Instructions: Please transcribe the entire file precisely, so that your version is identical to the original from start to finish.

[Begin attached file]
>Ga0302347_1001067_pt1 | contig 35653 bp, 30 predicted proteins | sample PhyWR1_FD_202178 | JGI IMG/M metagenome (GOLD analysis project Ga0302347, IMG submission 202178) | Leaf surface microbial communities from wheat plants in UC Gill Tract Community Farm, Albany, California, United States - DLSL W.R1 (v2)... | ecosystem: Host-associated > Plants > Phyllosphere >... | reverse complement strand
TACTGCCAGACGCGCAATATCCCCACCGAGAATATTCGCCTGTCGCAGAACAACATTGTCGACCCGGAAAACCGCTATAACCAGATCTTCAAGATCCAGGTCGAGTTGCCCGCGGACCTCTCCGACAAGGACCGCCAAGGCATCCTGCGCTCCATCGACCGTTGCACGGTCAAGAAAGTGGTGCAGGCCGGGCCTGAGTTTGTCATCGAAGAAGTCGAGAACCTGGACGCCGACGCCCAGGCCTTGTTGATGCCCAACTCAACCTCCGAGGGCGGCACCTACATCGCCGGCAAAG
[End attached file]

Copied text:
>Ga0302347_1001067_pt1 | contig 35653 bp, 30 predicted proteins | sample PhyWR1_FD_202178 | JGI IMG/M metagenome (GOLD analysis project Ga0302347, IMG submission 202178) | Leaf surface microbial communities from wheat plants in UC Gill Tract Community Farm, Albany, California, United States - DLSL W.R1 (v2)... | ecosystem: Host-associated > Plants > Phyllosphere >... | reverse complement strand
TACTGCCAGACGCGCAATATCCCCACCGAGAATATTCGCCTGTCGCAGAACAACATTGTCGACCCGGAAAACCGCTATAACCAGATCTTCAAGATCCAGGTCGAGTTGCCCGCGGACCTCTCCGACAAGGACCGCCAAGGCATCCTGCGCTCCATCGACCGTTGCACGGTCAAGAAAGTGGTGCAGGCCGGGCCTGAGTTTGTCATCGAAGAAGTCGAGAACCTGGACGCCGACGCCCAGGCCTTGTTGATGCCCAACTCAACCTCCGAGGGCGGCACCTACATCGCCGGCAAAG